Siddeley found a gap in the clouds and made its final approach into the airport at Dawson City.
Despite the caution given us by the flight crew before leaving Whitehorse, we were going to be able to land after all. The landing was uneventful.
This was my last business trip to Dawson City.
The ground, as a result of winter’s dying attempt to re-assert itself, was covered with a thick coat of icy snow. With the temperature hovering around the freezing point, any movement was extremely treacherous.
The drive to town from the airport was cautiously executed. I narrowly avoided a nosedive several times while walking the streets over the next two days.
This was a visit of significance to me for it was my last trip on official business; I will be retiring from the federal government April 29.
I have spent 34 years in the heritage field, first with the National Museums, then for most of the years after that, with Parks Canada in Dawson City.
It didn’t seem like such a long time.
I didn’t plan to work in Dawson City for so many years; in fact, it wasn’t even my original destination in the Yukon, but it grew on me.
Parks Canada has an extensive collection of gold rush buildings and artifacts. It was enough to keep me busy for a quarter century. In the process I came to know and love both the town and my work there.
To me, Dawson City is a truly unique place to visit or live in and has been from its inception. One day, the quiet home of the Han people, the next a thriving city teeming with a polyglot horde, assembled from the four corners of the Earth.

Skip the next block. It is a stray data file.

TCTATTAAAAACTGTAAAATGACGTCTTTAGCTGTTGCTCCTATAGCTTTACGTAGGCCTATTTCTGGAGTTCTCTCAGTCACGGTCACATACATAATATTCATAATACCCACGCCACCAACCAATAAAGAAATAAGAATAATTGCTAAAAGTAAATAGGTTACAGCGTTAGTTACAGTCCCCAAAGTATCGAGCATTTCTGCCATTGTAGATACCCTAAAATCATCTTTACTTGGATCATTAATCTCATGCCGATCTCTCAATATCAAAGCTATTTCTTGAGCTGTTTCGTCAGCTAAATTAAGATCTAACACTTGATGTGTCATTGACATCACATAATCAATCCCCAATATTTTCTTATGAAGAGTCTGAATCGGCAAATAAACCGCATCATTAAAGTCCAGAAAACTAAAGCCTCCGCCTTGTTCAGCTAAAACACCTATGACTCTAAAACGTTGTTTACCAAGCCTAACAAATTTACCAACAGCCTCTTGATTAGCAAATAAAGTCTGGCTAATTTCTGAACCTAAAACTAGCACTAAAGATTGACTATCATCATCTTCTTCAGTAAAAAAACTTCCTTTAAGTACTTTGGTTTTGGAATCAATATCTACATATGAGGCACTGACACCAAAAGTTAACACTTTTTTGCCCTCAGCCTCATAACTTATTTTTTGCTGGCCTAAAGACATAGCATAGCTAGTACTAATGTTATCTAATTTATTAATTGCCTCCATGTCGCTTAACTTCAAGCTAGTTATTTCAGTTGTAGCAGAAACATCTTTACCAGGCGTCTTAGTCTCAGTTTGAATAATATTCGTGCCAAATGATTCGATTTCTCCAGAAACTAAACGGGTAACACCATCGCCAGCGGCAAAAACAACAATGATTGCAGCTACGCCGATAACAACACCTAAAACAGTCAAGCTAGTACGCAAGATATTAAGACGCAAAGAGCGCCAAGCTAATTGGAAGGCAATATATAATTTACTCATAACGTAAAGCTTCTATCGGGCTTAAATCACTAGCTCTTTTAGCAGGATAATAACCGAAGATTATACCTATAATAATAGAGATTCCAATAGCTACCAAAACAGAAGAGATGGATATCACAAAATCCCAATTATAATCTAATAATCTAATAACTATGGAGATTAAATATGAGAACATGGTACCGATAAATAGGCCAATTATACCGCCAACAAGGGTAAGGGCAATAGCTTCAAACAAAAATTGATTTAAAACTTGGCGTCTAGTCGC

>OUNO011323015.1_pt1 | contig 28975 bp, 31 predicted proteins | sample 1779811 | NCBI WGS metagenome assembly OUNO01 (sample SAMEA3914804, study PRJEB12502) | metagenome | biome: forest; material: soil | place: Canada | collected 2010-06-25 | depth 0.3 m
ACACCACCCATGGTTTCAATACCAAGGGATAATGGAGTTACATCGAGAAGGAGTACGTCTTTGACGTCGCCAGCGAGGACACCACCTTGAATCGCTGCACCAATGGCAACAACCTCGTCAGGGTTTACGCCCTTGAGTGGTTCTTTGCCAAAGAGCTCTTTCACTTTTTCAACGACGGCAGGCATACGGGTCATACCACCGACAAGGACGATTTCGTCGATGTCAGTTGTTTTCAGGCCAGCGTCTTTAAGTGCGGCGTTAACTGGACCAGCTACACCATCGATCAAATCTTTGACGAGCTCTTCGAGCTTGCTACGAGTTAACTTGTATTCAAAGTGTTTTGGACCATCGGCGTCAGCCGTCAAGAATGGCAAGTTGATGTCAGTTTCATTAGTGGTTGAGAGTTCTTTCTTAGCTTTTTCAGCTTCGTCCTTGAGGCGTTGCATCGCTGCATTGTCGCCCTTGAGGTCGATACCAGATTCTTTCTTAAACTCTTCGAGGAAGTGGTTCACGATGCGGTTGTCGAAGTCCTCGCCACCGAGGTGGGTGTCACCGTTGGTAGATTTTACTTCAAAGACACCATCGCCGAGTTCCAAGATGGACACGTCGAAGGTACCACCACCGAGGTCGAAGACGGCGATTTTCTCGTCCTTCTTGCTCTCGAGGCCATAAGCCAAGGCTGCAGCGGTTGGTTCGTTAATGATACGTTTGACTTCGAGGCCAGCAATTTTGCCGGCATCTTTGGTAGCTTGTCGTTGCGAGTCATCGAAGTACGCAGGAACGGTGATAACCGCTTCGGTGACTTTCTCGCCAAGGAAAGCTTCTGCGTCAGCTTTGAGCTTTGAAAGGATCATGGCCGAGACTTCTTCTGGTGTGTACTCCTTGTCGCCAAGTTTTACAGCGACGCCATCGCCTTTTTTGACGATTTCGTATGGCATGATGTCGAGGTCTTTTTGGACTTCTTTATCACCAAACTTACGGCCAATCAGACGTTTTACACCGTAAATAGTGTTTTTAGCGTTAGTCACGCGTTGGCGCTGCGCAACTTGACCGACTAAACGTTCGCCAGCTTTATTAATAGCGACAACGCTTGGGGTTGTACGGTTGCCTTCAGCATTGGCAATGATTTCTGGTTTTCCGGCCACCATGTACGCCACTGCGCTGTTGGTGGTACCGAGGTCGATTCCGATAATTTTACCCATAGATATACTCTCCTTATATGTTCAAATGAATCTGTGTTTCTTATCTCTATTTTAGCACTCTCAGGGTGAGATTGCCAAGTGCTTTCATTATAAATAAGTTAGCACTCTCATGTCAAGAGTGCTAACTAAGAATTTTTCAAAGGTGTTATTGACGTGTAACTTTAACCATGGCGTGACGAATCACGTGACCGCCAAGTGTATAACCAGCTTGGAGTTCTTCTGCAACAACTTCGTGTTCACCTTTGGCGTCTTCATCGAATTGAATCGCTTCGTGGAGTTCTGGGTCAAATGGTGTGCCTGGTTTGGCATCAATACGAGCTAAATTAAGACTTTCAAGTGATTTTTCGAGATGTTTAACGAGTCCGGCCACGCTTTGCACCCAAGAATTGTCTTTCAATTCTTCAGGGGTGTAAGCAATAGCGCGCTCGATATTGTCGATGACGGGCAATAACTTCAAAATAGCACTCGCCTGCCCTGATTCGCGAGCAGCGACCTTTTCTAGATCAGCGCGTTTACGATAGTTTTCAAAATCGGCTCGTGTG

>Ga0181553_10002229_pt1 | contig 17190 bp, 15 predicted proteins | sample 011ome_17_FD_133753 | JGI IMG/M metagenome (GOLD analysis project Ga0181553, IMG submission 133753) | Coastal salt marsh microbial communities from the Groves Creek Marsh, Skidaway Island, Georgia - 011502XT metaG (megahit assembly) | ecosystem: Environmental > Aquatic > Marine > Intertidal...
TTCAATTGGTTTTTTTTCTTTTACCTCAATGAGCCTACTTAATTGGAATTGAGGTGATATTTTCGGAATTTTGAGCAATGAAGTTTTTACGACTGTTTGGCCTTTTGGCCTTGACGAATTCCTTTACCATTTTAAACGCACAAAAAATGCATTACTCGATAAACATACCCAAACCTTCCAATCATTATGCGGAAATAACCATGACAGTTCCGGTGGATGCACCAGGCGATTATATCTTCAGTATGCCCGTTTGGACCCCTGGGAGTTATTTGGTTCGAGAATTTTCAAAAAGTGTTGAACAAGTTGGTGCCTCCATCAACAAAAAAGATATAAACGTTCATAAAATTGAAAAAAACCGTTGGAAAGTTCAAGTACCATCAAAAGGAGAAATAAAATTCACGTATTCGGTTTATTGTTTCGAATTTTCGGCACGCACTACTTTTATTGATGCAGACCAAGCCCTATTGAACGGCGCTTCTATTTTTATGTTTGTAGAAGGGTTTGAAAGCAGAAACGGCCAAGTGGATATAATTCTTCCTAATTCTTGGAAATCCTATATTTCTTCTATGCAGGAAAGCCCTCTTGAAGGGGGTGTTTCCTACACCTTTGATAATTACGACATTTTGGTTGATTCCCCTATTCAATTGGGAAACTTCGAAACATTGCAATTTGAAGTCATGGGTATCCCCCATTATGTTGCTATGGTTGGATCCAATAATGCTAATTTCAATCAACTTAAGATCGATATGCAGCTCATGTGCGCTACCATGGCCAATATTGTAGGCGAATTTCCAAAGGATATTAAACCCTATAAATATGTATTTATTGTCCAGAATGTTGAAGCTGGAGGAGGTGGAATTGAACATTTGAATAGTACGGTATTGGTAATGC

During the gold rush, the city operated non-stop, 24 hours a day, excepting Sundays, of course.
When I was out in the nearby goldfields, I could imagine the thousands of men who laboured day and night, searching for the tantalizing thread of gold. This was the very reason for the city’s existence. Dawson was above all else a service hub supporting the gold industry.
As the initial surge moved on, the city settled into a routine, becoming more civilized, but never like anywhere else. As it shrank to a small northern town, it retained the features of a much larger metropolis — electricity, water and sewer, telegraph, all legacies of its hey-day.
Dawson was a peculiar isolated community where links to the outside were tenuous eight months of the year. It is subject to the northern cycle of long summer days and long winter nights, of extreme Arctic cold and temperate summers. Even today, the residents still identify themselves by comparison: the rest of the world is “Outside” to them.
Dawson City became the capital of a fledgling territory where all the trappings of government were established. First on the scene were the Mounties, followed by the mining recorders, the judges and the public works people.
The early architecture of the bureaucracy reflected the optimism of the period: grand government buildings dominated the vista.
Many of these old buildings survive today and have become familiar friends to me.
Dawson retained the peculiar male-dominated demographic, a legacy of the early gold rush era. As it shrank, it became a company town to boot, eventually to be dominated by the Yukon Consolidated Gold Corporation, or YCGC.
In its teen years, and for the decades that followed, the giant dredges constantly squealed and groaned and chewed up the valleys during the short summer season.